We tend to put down analysts as being overly optimistic about stocks, but are pessimistic analysts any better?
The question has become an important one among investors, due to the puzzling spread between the share price of Research In Motion Ltd. and the average analyst opinion on the stock.
The shares have been doing relatively well over the past six months, doubling from their lows amid rising expectations for the company’s new lineup of smartphones, the BlackBerry 10.
Yet, just 15 per cent of analysts recommend the stock as a “buy” after Goldman Sachs lowered its recommendation to “neutral” this week.
What’s more, the average 12-month price target among analysts is about $12, which means that the actual share price of RIM is about 20 per cent above analysts’ targets.
According to Bloomberg News, that’s by far the highest “premium” among all 239 stocks within the S&P/TSX composite index. It’s also a rarity, given that most share prices are well below bullish analyst targets.
Contrarian investors might see the premium on RIM shares as a good reason to buy the stock: Without bullish analysts, expectations are low, giving the stock plenty of room to rise if RIM’s prospects show the slightest improvement.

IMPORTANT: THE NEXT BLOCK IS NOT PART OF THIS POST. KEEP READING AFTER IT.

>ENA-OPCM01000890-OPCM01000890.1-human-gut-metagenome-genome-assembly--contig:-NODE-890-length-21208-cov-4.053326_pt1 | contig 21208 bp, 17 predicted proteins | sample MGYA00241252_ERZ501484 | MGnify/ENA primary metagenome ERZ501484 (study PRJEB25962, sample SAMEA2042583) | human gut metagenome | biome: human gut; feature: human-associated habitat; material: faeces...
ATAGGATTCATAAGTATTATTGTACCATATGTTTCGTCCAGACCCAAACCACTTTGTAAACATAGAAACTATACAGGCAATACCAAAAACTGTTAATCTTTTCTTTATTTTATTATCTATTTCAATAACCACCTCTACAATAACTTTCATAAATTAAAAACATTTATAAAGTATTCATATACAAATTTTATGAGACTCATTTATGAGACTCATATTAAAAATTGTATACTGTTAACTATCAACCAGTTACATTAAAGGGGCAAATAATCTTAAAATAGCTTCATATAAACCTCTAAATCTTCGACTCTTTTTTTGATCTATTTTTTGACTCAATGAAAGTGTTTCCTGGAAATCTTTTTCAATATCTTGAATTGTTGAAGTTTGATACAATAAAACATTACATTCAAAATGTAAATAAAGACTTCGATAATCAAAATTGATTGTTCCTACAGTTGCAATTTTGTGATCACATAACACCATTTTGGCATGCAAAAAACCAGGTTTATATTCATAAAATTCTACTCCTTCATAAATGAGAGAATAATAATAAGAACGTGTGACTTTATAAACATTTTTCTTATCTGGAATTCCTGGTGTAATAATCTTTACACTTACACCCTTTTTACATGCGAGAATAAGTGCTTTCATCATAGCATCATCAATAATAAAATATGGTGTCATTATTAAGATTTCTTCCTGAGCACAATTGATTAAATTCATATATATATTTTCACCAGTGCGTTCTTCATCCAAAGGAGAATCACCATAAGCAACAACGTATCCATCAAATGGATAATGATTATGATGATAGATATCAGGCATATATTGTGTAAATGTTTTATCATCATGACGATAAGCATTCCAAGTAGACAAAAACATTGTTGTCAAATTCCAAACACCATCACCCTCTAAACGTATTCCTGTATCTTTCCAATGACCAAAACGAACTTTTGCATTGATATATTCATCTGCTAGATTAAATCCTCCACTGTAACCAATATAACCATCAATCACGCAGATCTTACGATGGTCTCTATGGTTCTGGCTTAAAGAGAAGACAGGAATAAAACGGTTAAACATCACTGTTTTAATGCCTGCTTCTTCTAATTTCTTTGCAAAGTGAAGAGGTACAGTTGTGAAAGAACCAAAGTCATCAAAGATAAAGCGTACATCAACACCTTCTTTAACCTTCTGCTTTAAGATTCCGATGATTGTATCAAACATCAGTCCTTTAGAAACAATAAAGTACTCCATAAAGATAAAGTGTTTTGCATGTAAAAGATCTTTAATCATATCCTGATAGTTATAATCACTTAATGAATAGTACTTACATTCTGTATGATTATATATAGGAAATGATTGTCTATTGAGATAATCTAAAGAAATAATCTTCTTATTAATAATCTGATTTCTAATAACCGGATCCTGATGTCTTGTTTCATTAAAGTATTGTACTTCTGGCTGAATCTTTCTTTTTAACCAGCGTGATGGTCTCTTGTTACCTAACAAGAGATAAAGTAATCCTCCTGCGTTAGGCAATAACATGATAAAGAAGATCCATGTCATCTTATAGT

However, research suggests that analyst targets don’t have a lot of usefulness in predicting the direction of share prices – and bearish target prices are no better than bullish ones.
Ireneus Stanislawek of Switzerland-based 1741 Asset Management looked at analyst recommendations for stocks in the MSCI World Index over the past 10 years. He found that the stocks with the best ratings underperformed the average of all stocks over the subsequent one-, three-, six- and 12-month periods.
Stocks with the worst ratings also underperformed, while stocks in the middle – with “bad” “medium” and “good” ratings – performed the best. His conclusion? “There is virtually no statistical correlation between a stock’s rating and its subsequent performance.”
But before you disregard what analysts are saying about RIM, and other stocks, keep in mind that analysts’ revisions could matter a lot more than their actual opinions.
Ronen Feldman at the Jerusalem School of Business Administration, Joshua Livnat at the Stern School of Business Administration and Yuan Zhang at the Columbia Business School, found that stocks tend to follow revisions in analyst recommendations and target prices – largely because these revisions occur relatively infrequently, which increases their importance to the market.
The result, they argue, “has important implications to investors who can better position their portfolios to take advantage of recent analyst revisions.”
In the case of RIM, analysts have certainly been busy: So far this year, there have been at least 16 revisions to their opinions on the stock, in terms of target prices and recommendations.
There is no clear pattern here; six of the changes have been upgrades, and 10 have been downgrades. Yes, it’s a muddle. And that might explain why the share price is bouncing from one opinion to the next.